“The governors have been very supportive of the concerns raised by staff and have sent a letter to the county council. You can’t just lay this at people’s feet and say we’ve got to completely change the way we do our jobs.”
The number of pupils at the school has fallen in recent years – there were more than 500 pupils at one point – and one theory is that this move, if it goes ahead, is an attempt to boost that figure. This, however, has been met with scepticism.
“I don’t think this move would boost numbers,” said the staff member. “You already have Ysgol y Dderwen a mile away which is a fantastic Welsh language school with an excellent reputation.
“There does not seem to be the demand to change to a Welsh language school. In the report I’ve seen there is one line which says there might be an impact on job security – you can’t treat people in this way. Some of the staff are crushed.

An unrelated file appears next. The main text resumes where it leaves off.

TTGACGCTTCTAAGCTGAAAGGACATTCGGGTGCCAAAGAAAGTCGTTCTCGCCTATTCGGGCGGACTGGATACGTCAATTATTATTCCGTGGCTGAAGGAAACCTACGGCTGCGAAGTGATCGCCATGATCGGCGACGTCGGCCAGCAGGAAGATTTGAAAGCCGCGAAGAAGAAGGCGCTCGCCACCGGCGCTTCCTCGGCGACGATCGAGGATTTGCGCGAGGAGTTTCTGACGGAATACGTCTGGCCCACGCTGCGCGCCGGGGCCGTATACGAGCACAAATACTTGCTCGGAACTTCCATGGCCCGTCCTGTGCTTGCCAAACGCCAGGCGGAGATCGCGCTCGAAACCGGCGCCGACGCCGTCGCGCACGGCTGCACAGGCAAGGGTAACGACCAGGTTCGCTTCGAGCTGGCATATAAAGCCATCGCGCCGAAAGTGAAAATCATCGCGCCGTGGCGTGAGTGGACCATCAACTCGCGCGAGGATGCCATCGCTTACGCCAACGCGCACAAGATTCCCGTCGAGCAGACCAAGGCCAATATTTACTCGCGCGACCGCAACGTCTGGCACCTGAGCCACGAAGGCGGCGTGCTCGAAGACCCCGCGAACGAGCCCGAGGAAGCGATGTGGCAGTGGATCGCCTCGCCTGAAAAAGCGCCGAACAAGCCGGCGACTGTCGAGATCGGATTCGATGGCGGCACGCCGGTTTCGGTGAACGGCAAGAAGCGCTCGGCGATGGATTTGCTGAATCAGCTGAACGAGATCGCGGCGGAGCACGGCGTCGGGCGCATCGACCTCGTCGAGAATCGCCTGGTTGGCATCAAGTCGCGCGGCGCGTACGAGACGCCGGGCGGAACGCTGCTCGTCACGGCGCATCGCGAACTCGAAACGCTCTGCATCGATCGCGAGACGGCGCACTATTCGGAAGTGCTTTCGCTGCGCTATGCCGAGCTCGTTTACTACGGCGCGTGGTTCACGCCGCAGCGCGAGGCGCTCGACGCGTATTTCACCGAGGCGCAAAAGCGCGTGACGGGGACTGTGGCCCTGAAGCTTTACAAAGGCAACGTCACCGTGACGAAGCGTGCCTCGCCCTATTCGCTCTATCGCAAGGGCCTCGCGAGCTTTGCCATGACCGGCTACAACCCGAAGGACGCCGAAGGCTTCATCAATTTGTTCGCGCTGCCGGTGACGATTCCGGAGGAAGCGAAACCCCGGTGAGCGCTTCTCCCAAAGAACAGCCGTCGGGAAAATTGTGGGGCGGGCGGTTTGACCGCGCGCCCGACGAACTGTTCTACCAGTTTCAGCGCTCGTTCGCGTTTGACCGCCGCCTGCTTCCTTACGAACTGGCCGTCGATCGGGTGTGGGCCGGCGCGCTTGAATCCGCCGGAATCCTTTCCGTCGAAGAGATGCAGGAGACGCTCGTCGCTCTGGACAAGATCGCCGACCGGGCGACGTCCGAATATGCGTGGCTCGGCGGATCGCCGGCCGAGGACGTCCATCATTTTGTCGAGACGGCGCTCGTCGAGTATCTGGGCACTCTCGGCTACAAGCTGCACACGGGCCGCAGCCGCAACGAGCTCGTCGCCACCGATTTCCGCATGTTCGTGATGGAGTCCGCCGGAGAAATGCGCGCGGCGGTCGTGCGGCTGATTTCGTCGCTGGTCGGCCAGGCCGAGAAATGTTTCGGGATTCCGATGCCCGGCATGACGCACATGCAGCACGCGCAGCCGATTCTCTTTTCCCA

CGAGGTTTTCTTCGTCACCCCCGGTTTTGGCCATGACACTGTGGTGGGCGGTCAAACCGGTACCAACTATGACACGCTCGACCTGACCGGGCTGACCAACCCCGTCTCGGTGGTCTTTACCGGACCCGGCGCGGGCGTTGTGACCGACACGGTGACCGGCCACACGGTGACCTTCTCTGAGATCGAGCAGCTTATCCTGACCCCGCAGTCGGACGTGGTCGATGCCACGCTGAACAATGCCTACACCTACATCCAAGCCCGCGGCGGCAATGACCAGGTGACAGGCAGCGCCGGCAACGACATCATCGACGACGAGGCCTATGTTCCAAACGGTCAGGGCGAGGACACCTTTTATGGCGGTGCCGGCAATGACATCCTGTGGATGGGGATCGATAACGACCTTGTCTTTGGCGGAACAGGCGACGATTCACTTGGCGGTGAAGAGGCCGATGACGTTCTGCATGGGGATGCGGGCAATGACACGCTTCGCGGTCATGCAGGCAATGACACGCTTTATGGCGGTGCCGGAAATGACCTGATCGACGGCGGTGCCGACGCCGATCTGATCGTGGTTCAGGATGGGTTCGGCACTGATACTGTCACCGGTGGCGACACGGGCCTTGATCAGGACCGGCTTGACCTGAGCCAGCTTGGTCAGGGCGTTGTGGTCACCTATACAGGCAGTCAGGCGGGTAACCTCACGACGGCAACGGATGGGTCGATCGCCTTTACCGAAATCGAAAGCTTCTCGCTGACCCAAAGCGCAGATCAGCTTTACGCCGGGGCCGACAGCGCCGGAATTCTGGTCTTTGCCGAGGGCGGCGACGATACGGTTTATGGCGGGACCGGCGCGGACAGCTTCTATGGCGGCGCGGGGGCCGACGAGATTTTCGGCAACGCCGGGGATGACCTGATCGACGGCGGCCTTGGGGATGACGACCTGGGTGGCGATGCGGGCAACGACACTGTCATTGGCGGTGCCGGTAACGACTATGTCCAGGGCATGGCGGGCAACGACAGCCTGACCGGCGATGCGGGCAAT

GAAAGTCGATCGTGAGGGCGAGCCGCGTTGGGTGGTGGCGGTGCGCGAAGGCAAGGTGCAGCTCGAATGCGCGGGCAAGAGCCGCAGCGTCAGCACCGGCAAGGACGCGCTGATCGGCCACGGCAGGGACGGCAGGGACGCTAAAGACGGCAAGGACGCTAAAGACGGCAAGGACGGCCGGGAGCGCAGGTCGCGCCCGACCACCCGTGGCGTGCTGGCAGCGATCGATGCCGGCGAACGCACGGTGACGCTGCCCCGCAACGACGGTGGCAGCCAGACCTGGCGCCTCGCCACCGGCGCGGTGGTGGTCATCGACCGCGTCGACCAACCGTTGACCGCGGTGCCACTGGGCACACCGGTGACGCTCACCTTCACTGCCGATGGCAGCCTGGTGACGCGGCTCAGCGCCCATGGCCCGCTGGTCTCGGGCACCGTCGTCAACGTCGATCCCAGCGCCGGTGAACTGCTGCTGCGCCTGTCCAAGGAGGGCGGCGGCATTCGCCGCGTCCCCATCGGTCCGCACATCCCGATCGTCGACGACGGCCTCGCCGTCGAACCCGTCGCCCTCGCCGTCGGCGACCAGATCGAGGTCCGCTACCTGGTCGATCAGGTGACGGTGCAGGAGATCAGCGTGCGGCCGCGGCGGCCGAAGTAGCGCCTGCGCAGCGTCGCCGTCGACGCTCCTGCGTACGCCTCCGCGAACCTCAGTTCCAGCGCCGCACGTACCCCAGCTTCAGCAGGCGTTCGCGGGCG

“We are not anti-Welsh language in any way – Welsh is already taught as a core subject at the school – but this would undoubtedly have an impact on people’s jobs. It seems to me that we’re being told ‘either get on board or get out’.
“As staff we have drafted a letter to the council and asked that they consider postponing the consultation. We have got to get pupils back on track after what has been the most disruptive year both learners and staff have ever seen. There are also other big changes on the horizon in education so to have this on top of all that is incredible.
“We don’t want to end the conversation and we would welcome the possibility of looking at dual-stream education in the future, but only once we have recovered from the current situation.”
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The member of staff confirmed that a letter sent to education chiefs and school governors sets out the fact that they “unanimously disagree with the proposed changes” and want any consultation put back to 2025.